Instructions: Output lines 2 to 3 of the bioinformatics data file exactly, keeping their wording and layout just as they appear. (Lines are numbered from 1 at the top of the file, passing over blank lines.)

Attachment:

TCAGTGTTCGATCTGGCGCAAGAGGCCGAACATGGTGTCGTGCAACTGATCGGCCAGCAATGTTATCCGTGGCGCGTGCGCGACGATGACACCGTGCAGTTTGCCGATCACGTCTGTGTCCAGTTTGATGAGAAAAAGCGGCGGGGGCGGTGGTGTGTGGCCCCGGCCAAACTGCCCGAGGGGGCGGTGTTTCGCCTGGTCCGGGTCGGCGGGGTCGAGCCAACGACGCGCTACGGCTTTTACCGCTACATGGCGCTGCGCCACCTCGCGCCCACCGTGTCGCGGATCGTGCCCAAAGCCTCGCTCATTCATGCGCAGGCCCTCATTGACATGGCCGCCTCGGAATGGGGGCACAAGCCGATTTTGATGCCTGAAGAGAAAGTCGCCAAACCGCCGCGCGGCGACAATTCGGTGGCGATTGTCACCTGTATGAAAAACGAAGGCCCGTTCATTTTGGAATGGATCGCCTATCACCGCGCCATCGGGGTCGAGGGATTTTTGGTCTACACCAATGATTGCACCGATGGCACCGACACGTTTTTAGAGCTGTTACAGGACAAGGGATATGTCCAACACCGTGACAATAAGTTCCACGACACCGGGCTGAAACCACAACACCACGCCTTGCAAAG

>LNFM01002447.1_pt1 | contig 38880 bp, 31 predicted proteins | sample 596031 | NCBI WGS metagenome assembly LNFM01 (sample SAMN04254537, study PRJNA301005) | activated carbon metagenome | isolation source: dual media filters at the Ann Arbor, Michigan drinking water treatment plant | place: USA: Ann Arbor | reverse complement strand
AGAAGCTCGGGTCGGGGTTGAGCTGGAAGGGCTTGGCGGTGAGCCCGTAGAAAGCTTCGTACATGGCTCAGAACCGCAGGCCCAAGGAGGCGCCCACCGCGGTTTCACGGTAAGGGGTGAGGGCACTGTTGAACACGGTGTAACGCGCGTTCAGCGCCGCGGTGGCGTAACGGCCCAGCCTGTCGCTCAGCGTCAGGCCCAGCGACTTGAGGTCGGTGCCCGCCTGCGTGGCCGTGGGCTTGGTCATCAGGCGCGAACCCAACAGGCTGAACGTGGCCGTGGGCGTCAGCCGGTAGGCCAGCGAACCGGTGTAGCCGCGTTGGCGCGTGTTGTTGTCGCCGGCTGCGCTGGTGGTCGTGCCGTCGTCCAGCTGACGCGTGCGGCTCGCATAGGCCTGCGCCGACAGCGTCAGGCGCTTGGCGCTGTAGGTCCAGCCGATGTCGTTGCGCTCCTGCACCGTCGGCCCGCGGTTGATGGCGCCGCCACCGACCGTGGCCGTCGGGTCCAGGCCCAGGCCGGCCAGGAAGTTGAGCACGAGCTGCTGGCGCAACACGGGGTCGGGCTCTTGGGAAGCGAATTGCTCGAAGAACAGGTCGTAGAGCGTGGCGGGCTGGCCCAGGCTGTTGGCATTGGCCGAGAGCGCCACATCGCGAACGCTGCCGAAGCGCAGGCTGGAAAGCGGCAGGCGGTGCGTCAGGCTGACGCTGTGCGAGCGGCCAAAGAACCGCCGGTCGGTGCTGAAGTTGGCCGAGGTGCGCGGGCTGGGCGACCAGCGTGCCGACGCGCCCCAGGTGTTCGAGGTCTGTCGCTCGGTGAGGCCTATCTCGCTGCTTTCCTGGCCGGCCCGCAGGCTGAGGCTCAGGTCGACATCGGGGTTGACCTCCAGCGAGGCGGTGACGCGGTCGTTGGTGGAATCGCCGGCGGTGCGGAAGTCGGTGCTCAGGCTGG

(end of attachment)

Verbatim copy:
>LNFM01002447.1_pt1 | contig 38880 bp, 31 predicted proteins | sample 596031 | NCBI WGS metagenome assembly LNFM01 (sample SAMN04254537, study PRJNA301005) | activated carbon metagenome | isolation source: dual media filters at the Ann Arbor, Michigan drinking water treatment plant | place: USA: Ann Arbor | reverse complement strand
AGAAGCTCGGGTCGGGGTTGAGCTGGAAGGGCTTGGCGGTGAGCCCGTAGAAAGCTTCGTACATGGCTCAGAACCGCAGGCCCAAGGAGGCGCCCACCGCGGTTTCACGGTAAGGGGTGAGGGCACTGTTGAACACGGTGTAACGCGCGTTCAGCGCCGCGGTGGCGTAACGGCCCAGCCTGTCGCTCAGCGTCAGGCCCAGCGACTTGAGGTCGGTGCCCGCCTGCGTGGCCGTGGGCTTGGTCATCAGGCGCGAACCCAACAGGCTGAACGTGGCCGTGGGCGTCAGCCGGTAGGCCAGCGAACCGGTGTAGCCGCGTTGGCGCGTGTTGTTGTCGCCGGCTGCGCTGGTGGTCGTGCCGTCGTCCAGCTGACGCGTGCGGCTCGCATAGGCCTGCGCCGACAGCGTCAGGCGCTTGGCGCTGTAGGTCCAGCCGATGTCGTTGCGCTCCTGCACCGTCGGCCCGCGGTTGATGGCGCCGCCACCGACCGTGGCCGTCGGGTCCAGGCCCAGGCCGGCCAGGAAGTTGAGCACGAGCTGCTGGCGCAACACGGGGTCGGGCTCTTGGGAAGCGAATTGCTCGAAGAACAGGTCGTAGAGCGTGGCGGGCTGGCCCAGGCTGTTGGCATTGGCCGAGAGCGCCACATCGCGAACGCTGCCGAAGCGCAGGCTGGAAAGCGGCAGGCGGTGCGTCAGGCTGACGCTGTGCGAGCGGCCAAAGAACCGCCGGTCGGTGCTGAAGTTGGCCGAGGTGCGCGGGCTGGGCGACCAGCGTGCCGACGCGCCCCAGGTGTTCGAGGTCTGTCGCTCGGTGAGGCCTATCTCGCTGCTTTCCTGGCCGGCCCGCAGGCTGAGGCTCAGGTCGACATCGGGGTTGACCTCCAGCGAGGCGGTGACGCGGTCGTTGGTGGAATCGCCGGCGGTGCGGAAGTCGGTGCTCAGGCTGG